- Fracture healing
- Putative side effects of treatment
- Patient tolerance of and compliance with nutrition intervention
- Carer burden and stress
- Economic outcomes
- Changes in anthropometric indices
- New fractures
- Changes in bone mineral density
- Changes in nutritional indicators measured in blood
- Changes in functional markers of nutritional status.
- Nutrition interventions including supplements, aimed to improve the intake of energy, protein, vitamins and minerals, alone or in combination
- Provided by oral, enteral or parenteral routes
- Evaluating the administration of nutrition, such as use of dietetic assistants
- Pre-existing nutritional status: malnourished or not malnourished.
Initial N: 56 studies identified with search strategy
Attrition (final N): 21 randomized trials were included, representing 1,727 participants. Results from 19 trials are presented.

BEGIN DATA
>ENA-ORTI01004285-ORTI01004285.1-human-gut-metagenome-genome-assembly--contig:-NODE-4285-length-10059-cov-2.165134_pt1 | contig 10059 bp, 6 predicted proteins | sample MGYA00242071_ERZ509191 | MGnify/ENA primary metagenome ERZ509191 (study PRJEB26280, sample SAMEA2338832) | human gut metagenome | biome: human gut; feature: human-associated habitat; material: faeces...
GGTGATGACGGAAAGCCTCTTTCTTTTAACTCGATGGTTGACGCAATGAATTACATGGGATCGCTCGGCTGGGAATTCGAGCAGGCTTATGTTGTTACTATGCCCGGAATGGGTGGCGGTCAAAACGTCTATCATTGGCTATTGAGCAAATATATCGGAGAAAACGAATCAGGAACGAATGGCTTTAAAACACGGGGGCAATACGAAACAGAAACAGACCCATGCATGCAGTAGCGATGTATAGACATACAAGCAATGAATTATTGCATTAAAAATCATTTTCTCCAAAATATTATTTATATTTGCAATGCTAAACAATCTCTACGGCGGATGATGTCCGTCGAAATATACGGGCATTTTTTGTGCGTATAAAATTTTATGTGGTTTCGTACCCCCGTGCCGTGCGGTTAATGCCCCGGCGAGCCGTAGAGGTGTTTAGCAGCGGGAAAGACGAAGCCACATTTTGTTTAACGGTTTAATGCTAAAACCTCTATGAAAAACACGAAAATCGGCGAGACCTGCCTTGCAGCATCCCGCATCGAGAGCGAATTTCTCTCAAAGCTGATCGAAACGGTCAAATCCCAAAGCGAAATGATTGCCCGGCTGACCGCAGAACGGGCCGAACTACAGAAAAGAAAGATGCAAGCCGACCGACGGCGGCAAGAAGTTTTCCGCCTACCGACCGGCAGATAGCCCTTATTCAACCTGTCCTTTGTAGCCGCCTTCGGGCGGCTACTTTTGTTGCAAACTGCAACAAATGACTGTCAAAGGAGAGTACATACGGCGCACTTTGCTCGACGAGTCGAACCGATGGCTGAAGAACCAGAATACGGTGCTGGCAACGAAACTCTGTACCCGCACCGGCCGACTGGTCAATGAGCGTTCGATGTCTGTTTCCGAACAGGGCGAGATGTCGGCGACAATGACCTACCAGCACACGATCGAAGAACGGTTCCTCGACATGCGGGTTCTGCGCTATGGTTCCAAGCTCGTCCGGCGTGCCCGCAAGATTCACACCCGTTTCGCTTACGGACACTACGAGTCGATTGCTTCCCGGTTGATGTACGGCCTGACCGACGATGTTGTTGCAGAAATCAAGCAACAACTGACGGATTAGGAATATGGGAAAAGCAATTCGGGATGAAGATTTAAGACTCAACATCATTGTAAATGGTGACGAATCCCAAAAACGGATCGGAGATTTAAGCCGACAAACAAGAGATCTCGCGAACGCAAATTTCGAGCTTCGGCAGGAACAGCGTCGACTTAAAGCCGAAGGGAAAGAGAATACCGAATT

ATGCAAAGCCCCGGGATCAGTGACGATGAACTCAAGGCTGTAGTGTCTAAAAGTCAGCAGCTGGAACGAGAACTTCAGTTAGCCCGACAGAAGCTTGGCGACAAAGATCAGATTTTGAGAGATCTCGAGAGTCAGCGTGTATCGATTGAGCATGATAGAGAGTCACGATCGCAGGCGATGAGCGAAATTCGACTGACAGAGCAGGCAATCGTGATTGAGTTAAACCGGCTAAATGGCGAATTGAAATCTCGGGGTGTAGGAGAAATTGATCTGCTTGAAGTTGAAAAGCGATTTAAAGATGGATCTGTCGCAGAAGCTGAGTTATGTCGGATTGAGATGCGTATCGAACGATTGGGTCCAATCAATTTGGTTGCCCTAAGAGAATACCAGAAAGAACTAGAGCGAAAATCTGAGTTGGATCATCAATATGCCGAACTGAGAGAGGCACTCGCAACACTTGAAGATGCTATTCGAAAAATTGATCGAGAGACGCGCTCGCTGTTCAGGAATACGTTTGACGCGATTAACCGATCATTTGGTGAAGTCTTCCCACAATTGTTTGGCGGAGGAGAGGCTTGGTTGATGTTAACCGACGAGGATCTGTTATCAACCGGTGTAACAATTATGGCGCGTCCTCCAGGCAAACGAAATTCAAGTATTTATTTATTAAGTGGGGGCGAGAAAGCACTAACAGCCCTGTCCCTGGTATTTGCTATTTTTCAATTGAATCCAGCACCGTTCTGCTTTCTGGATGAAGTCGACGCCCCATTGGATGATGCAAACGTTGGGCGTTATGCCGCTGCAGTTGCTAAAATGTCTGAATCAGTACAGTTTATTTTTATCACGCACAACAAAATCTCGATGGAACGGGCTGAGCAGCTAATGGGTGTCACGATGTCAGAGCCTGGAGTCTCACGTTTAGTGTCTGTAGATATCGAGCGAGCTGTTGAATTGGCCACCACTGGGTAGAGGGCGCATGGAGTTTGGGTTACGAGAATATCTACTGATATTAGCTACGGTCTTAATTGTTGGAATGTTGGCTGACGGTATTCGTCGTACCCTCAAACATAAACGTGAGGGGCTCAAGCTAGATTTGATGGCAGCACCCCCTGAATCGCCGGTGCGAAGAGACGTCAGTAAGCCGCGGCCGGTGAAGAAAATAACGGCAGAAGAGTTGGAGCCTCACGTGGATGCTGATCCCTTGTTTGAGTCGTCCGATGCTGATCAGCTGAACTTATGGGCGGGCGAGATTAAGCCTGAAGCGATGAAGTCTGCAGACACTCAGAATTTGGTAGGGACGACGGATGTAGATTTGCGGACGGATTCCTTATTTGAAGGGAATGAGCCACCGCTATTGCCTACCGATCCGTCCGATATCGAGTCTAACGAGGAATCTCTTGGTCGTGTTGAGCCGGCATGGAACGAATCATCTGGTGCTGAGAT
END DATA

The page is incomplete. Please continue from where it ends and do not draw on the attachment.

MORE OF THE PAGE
Age: Not mentioned
Ethnicity: Not mentioned
Location: Worldwide studies.
Overall trial quality was poor, specifically regarding allocation concealment, assessor blinding, and intention-to-treat analysis and limited availability of outcome data.
Eight trials evaluated oral multi-nutrient feeds providing non-protein energy, protein and some vitamins and minerals.
Oral feeds had no statistically significant effect on mortality [15/161 vs. 17/176, relative risk 0.89, 95% confidence interval (CI) 0.47 to 1.68], but may reduce unfavorable outcomes (combined outcome of mortality and survivors with medical complications, 14/66 vs. 26/73, relative risk 0.52, 95% CI 0.32 to 0.84).
The effect of the oral supplement on length of stay in hospital (acute and rehabilitation) is inconclusive.
Four trials examining nasogastric multi-nutrient feeding showed no evidence of an effect on mortality (relative risk 0.99, 95% CI 0.50 to 1.97), but the studies were heterogeneous regarding case mix. Nasogastric feeding was poorly tolerated. There was insufficient information for other outcomes.